Earlier this week, Julia Dahl explained why she writes about crime. Her debut novel, Invisible City (Minotaur Books), is now available. She will be blogging here for Jewish Book Council and MyJewishLearning all week.
In October 2007, my husband and I were looking for an apartment in Brooklyn. We’d seen too many to count and none worth the price, so when a one-bedroom just off Prospect Park popped up for $1200 we jumped. On the way to the appointment, the broker gave us the news: The man who lived in the apartment until last month had committed suicide there.
We took it anyway and when I went to sign the lease at the landlord’s office in Borough Park, I could tell he was pleased to have unloaded the apartment.
“He was a very sick man,” said the landlord. “He stopped taking his medication. His family was devastated.”
After about a week, the woman in the apartment next door came to introduce herself. I asked if she knew the man who’d lived here and she said yes.
“His name was David,” she said. “He was a teacher. And he was really nice.”
I told her what the landlord said about him, and she had a different story.
“He was Hasidic,” she said. “And he was gay. His family abandoned him.”
Then she peered into the apartment and said: “They did a good job of cleaning it up.”
The first piece of mail addressed to him arrived about a month later. It was a post card from Spain. Judging by the handwriting, the note was from a woman. More letters arrived over the next few months: a flyer with a photograph of a man in lipstick advertising a performance in the Greenwich Village; something official from the Teacher’s Retirement System; a check-up reminder from the local hospital.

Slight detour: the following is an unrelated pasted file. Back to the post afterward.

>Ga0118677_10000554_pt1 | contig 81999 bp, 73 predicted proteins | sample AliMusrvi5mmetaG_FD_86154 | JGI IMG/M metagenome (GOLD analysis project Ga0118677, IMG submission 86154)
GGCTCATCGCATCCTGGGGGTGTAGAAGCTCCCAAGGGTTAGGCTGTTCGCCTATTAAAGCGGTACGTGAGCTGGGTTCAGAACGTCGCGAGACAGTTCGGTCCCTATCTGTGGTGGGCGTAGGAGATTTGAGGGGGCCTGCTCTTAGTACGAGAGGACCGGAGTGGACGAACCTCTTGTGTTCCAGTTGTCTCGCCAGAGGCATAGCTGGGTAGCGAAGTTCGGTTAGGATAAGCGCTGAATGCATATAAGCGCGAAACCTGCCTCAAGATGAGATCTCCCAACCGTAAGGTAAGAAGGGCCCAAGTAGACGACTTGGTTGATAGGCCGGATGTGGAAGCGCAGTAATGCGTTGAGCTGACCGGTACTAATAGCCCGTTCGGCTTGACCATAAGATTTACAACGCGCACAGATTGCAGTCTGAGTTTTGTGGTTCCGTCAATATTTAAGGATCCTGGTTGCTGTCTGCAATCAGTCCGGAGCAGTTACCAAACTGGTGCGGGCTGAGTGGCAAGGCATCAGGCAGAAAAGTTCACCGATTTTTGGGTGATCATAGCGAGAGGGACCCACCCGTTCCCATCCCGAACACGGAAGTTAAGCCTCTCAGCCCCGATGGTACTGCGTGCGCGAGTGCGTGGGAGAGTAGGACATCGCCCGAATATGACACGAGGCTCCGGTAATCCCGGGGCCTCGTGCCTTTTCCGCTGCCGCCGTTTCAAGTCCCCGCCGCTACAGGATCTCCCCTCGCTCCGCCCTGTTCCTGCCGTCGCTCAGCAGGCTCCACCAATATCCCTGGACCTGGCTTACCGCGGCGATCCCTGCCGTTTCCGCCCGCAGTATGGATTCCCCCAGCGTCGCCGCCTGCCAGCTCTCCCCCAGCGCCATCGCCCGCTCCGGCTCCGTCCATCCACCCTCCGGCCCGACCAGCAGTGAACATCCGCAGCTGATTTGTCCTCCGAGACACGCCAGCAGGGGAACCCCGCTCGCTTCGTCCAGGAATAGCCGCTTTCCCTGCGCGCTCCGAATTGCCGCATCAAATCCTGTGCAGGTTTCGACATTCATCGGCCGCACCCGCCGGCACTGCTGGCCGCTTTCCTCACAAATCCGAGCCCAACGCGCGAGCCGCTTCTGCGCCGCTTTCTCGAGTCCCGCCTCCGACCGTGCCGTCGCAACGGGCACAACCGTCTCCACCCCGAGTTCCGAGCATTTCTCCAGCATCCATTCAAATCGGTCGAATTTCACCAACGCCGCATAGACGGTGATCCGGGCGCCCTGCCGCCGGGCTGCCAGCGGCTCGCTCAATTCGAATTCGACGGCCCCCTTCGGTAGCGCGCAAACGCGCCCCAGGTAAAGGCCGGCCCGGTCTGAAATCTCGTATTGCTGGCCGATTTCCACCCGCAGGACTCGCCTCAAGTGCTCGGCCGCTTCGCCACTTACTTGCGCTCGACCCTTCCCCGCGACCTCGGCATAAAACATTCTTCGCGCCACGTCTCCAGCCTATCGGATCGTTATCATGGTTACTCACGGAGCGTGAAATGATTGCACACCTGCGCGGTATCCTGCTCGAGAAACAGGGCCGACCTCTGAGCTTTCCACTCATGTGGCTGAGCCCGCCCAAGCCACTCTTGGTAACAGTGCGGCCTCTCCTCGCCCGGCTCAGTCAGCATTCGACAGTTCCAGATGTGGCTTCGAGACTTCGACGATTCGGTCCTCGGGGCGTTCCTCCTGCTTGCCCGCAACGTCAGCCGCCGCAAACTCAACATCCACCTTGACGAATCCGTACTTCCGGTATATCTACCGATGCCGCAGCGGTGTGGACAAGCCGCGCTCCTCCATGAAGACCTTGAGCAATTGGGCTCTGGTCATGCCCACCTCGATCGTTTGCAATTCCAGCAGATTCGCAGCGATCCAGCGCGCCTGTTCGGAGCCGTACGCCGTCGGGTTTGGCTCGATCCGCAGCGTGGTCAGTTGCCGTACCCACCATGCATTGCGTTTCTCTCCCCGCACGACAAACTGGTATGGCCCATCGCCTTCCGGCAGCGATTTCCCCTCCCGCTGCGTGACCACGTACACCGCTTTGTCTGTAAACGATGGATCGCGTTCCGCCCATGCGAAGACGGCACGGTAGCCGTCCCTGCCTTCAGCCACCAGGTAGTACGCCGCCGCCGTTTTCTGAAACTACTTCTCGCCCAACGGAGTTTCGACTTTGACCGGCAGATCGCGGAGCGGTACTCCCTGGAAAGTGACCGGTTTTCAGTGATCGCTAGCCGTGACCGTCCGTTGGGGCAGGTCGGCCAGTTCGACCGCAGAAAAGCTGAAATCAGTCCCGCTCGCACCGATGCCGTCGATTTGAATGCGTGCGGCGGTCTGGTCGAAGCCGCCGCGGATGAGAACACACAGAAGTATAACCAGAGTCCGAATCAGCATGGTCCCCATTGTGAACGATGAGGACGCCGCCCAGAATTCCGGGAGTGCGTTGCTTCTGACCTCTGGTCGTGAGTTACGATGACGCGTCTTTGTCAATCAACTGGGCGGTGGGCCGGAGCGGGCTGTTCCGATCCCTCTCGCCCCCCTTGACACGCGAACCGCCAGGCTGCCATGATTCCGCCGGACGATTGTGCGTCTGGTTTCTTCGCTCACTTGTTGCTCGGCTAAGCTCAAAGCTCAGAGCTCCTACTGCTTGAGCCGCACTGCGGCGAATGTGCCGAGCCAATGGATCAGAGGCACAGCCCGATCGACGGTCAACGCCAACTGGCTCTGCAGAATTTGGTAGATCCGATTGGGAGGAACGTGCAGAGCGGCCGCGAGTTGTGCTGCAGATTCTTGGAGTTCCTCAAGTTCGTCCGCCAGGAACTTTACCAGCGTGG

I didn’t open any of the letters, but I kept all the mail in a folder in my desk. As a reform Jew who grew up in Central California, I had only recently realized that communities of ultra-Orthodox even existed in the U.S., and, I have to admit, the people who lived in this world fascinated me. I saw them on the train, dressed in clothing that seemed from another time; clothing that separated them, that screamed, I am Jewish.
I started to read about their community, and the more I read, the more I wanted to know David. I listened for him, but never saw signs of a ghost. For a while I toyed with the idea of tracking down his family and bringing them the thick folder of mail. But I realized that that would be an exercise in selfishness. If they hadn’t wanted to hear from him, they certainly wouldn’t want to hear from me.
So, because I could only imagine him, I did what writers do when we get curious: I started to write about him. Well, not him exactly (although you’ll find a reference to him in my novel, Invisible City), but the world he came from.
And I still have his unopened mail.
Julia Dahl writes about crime and criminal justice for CBSNews.com. She was born and raised in Fresno, Calif. and now lives in Brooklyn, NY. Read more about her here.
- Essays: The Back Story, Inspiration, and Family Ties
- The Way Into the Varieties of Jewishness by Sylvia Barack Fishman
- Walls, Windows, Doors by Tova Mirvis
- Cut Me Loose: Sin and Salvation After My Ultra-Orthodox Girlhood by Leah Vincent